On an usual cloudy day in Aix, I see light. I realize it’s cliche, but the word picture always conjures up a vivid image for me. The last couple of years have been a long, dark tunnel of stress, ill-health, and to say that the times were challenging is an understatement. These have been two of the most difficult years of my life, but the time of intense struggle seems to be nearing an end.
The hardest thing about such moments is that they generally arrive unexpected. In this life, there are no free-rides. Life is difficult in a variety of ways for everyone, and we cannot expect it to be otherwise or we will be blindsided. As Wesley tells Buttercup in The Princess Bride, “Life is pain, Highness. Anyone who says differently is selling something.” However, I want to clarify that I’m not advocating a doomsday perspective on life, simply a realistic expectation that there will be times of struggle and profound challenges. The thing is to not lose hope, to understand that life sometimes takes twists and turns we never expected, and to find beauty, positive outcomes, and yes, even joy in all circumstances. Certainly, we all want to be happy, but even when life does not make us happy, we may be joyful. By joy, I mean a deep sense of peace under the turbulent waves that spring up as we travel through storms on our journey.
This week has been especially challenging. I am now 3+ weeks into my new diet and had hoped to feel immensely better by now. While I continue to see positive changes and incremental improvements, I’m not where I thought I would be, and I have had to come to terms with the fact that this may be a long road back to full health. Despite everything, I now look back on the week and see how much I actually accomplished and, quite frankly, am rather amazed because the whole time I felt like I was stuck in waist-high mud, straining but unable to move forward. To the contrary, I found several apartment options for my Paris stay in September and contacted the owners, began my job search for a spring teaching position, wrote several drafts of a cover letter and contacted career services and my advisor to review it, figured out how to work around the problems I was having with the installation of the Windows Pro upgrade and note-taking software (Nota Bene), and am nearing the end of proposal writing. I also created a new-to-me raw food recipe, which I’ve shared below. Moral of the story: When I thought God was ignoring me, he was actually carrying me through these difficult times. By now, this should not surprise me, but when everything one does feels like a Sisyphusian struggle, it is difficult to see beyond the boulder one is trying to roll up the hill.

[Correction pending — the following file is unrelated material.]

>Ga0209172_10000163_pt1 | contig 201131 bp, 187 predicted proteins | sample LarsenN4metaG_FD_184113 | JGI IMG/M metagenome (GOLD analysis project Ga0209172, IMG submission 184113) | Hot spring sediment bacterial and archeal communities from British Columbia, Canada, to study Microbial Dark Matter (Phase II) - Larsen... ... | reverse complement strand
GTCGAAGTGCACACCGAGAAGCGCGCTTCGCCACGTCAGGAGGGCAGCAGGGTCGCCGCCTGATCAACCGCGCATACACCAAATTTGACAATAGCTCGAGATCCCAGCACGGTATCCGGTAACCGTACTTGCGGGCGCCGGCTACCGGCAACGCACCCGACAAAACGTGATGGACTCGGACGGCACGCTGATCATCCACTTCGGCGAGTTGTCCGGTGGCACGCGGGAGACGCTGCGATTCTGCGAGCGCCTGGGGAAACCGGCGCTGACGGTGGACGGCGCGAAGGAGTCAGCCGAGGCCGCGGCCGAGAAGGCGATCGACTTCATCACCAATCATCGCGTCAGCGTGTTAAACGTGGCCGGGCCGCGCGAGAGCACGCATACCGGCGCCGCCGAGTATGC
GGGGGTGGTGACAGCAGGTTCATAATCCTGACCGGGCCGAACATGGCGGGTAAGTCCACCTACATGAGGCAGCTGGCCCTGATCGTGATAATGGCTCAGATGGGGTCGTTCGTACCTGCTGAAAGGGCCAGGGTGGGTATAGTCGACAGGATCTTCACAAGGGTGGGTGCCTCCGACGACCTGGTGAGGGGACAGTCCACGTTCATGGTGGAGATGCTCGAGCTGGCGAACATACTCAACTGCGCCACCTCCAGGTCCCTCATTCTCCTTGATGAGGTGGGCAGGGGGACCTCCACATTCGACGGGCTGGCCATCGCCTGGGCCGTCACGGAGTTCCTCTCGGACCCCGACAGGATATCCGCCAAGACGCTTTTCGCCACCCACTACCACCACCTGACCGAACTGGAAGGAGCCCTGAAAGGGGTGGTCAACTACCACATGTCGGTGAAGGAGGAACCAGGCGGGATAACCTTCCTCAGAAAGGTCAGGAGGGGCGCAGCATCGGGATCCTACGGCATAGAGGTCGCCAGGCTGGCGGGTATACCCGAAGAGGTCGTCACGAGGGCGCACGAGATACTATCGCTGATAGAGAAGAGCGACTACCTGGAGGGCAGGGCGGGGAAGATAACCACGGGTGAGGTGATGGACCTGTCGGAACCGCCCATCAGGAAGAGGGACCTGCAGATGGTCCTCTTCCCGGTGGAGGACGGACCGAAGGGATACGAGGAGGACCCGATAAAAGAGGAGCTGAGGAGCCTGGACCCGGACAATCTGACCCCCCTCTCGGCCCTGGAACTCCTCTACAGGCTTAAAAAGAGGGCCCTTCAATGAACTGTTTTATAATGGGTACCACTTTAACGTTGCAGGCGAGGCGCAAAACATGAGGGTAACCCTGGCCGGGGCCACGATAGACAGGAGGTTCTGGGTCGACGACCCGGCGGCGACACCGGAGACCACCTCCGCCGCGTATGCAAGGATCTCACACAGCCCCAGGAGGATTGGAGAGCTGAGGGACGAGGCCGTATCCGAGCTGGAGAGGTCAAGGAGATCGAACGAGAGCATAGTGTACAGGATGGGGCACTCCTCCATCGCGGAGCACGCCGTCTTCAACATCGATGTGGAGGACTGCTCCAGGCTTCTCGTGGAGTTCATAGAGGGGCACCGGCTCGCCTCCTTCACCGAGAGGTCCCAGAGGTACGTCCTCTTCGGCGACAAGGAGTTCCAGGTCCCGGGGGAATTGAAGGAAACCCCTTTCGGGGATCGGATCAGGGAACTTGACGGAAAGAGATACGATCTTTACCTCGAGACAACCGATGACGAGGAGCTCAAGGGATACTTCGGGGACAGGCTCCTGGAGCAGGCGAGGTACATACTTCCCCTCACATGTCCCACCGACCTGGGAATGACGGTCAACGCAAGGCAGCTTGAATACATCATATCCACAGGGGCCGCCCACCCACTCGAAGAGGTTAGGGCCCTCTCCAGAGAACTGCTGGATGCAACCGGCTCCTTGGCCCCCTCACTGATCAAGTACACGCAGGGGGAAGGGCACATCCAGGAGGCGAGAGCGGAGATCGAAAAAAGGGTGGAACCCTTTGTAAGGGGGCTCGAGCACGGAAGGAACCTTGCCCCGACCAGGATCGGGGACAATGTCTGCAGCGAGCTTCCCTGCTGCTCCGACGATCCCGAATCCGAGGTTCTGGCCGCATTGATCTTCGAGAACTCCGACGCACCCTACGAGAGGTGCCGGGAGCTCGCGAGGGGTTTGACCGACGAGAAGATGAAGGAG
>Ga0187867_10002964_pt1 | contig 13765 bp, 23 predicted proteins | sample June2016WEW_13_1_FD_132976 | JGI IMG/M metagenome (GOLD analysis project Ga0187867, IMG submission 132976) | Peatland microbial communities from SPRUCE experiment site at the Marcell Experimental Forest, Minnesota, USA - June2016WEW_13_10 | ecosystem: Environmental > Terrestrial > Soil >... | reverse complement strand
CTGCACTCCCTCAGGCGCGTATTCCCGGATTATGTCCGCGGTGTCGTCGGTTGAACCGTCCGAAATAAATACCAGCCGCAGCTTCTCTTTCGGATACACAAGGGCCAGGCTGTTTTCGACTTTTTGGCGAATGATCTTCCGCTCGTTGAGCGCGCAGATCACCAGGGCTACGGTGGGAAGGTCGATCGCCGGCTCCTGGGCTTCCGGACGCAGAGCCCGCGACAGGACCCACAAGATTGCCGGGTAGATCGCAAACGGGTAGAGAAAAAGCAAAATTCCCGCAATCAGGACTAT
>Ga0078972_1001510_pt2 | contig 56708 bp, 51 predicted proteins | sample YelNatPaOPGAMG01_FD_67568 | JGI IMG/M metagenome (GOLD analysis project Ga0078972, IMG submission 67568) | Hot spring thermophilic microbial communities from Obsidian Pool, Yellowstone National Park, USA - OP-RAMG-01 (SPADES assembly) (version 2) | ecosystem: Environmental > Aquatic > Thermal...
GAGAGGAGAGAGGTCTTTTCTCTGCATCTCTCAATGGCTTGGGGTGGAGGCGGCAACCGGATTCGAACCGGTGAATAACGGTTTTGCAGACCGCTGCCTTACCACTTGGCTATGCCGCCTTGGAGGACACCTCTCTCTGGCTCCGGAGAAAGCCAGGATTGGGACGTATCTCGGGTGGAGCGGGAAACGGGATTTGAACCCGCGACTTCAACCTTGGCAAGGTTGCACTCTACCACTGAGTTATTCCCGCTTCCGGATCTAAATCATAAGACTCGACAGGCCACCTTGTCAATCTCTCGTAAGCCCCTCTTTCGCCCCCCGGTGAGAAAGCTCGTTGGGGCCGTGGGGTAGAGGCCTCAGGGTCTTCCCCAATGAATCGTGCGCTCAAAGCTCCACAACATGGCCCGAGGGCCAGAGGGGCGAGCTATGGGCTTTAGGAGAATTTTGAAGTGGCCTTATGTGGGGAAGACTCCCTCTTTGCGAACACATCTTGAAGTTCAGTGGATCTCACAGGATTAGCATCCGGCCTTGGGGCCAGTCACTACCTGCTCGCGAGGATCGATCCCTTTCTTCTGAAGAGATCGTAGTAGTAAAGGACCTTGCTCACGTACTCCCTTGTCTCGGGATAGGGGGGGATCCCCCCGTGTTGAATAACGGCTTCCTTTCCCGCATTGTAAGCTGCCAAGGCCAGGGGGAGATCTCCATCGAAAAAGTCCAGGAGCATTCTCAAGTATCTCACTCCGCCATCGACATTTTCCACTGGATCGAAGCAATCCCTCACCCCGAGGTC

Now on to lighter topics…
Each week I am trying out at least one new raw food recipe – either someone else’s or experimenting with my own. This week it was making my own Mediterranean salad with what I had on hand. I am sure I am not the first to combine these ingredients, but here is what I threw in:
*Additional Ingredients (not shown):
Feta Cheese (which I cannot eat right now and is most likely not raw but would nevertheless add a lot of flavor)
This has quickly become a favorite. It takes minutes to prepare, is delicious, healthy, and filling.
This week the archives are closed, allowing me to complete my proposal, catch up on cataloging and analyzing my research, and enjoy a bit of culture in Aix-en-Provence. The festival of opera has just, which features the music of Mozart this year. My new roommate, Sarah (also a scholar of Algeria!) and I plan to attend at least one opera together, probably “Le Nozze di Figaro” (The Marriage of Figaro). I also bought a guide to the “unusual and secret” around Aix that I’ve been dying to check out. Hopefully, I’ll be able to take a least a couple of self-guided walking tours this week as well, and yes, I will post pictures after.